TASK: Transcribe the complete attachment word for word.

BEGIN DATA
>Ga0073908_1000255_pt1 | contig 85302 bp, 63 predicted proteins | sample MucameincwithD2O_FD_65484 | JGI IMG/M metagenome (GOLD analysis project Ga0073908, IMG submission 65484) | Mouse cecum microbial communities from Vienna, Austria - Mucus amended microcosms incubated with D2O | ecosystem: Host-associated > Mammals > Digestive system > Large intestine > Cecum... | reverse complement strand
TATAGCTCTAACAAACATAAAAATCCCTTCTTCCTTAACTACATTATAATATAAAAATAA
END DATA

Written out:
>Ga0073908_1000255_pt1 | contig 85302 bp, 63 predicted proteins | sample MucameincwithD2O_FD_65484 | JGI IMG/M metagenome (GOLD analysis project Ga0073908, IMG submission 65484) | Mouse cecum microbial communities from Vienna, Austria - Mucus amended microcosms incubated with D2O | ecosystem: Host-associated > Mammals > Digestive system > Large intestine > Cecum... | reverse complement strand
TATAGCTCTAACAAACATAAAAATCCCTTCTTCCTTAACTACATTATAATATAAAAATAA